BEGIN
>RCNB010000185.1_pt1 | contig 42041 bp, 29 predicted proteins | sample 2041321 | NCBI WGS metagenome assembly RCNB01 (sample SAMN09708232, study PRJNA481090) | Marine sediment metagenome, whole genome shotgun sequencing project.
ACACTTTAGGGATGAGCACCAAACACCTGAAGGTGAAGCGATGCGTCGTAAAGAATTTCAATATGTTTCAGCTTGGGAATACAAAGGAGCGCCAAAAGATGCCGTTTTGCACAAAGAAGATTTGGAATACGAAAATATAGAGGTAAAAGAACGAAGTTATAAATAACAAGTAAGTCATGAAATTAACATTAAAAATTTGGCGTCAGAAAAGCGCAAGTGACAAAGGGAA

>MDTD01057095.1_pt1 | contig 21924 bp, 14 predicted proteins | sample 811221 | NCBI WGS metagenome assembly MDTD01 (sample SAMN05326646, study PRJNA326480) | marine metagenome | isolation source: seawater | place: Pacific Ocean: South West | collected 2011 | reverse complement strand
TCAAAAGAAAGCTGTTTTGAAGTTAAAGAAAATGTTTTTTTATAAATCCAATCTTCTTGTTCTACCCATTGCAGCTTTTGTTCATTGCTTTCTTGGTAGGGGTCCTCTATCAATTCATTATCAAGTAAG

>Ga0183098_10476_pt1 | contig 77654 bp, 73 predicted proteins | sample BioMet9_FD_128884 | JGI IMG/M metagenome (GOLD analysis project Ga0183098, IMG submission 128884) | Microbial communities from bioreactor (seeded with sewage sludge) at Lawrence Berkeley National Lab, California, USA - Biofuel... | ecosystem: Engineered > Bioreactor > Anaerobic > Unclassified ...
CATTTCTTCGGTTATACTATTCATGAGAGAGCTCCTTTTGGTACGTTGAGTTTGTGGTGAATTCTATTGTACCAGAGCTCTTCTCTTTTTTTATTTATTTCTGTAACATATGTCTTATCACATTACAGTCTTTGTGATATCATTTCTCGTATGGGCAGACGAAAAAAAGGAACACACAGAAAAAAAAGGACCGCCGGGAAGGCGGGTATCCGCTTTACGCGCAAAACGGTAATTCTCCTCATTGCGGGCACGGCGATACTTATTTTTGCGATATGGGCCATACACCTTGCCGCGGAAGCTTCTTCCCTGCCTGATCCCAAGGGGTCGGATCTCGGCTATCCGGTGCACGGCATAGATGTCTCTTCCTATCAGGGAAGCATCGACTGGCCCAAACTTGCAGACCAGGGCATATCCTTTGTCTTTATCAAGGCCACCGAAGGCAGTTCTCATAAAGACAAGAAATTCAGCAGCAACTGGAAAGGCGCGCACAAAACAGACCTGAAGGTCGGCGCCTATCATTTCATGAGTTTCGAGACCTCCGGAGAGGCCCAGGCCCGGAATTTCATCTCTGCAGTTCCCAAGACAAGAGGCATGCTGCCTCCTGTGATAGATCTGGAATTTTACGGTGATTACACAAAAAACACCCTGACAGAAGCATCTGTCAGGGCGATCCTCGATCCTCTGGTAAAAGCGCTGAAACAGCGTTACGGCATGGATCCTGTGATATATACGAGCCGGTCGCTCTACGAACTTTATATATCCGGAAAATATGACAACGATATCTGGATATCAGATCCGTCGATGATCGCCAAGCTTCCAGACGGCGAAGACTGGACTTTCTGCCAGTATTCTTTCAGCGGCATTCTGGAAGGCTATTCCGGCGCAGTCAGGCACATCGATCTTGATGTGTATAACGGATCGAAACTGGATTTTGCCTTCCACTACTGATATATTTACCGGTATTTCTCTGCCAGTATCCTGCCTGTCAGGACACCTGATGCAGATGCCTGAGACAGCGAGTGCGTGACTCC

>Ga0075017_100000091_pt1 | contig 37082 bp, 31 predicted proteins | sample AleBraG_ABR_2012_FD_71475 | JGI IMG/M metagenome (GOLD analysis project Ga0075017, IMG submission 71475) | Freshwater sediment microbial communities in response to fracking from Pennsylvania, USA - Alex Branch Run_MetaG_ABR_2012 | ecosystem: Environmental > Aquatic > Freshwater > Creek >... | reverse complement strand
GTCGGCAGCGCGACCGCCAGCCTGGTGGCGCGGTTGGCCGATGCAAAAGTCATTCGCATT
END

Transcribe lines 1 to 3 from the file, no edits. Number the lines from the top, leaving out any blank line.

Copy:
>RCNB010000185.1_pt1 | contig 42041 bp, 29 predicted proteins | sample 2041321 | NCBI WGS metagenome assembly RCNB01 (sample SAMN09708232, study PRJNA481090) | Marine sediment metagenome, whole genome shotgun sequencing project.
ACACTTTAGGGATGAGCACCAAACACCTGAAGGTGAAGCGATGCGTCGTAAAGAATTTCAATATGTTTCAGCTTGGGAATACAAAGGAGCGCCAAAAGATGCCGTTTTGCACAAAGAAGATTTGGAATACGAAAATATAGAGGTAAAAGAACGAAGTTATAAATAACAAGTAAGTCATGAAATTAACATTAAAAATTTGGCGTCAGAAAAGCGCAAGTGACAAAGGGAA

>MDTD01057095.1_pt1 | contig 21924 bp, 14 predicted proteins | sample 811221 | NCBI WGS metagenome assembly MDTD01 (sample SAMN05326646, study PRJNA326480) | marine metagenome | isolation source: seawater | place: Pacific Ocean: South West | collected 2011 | reverse complement strand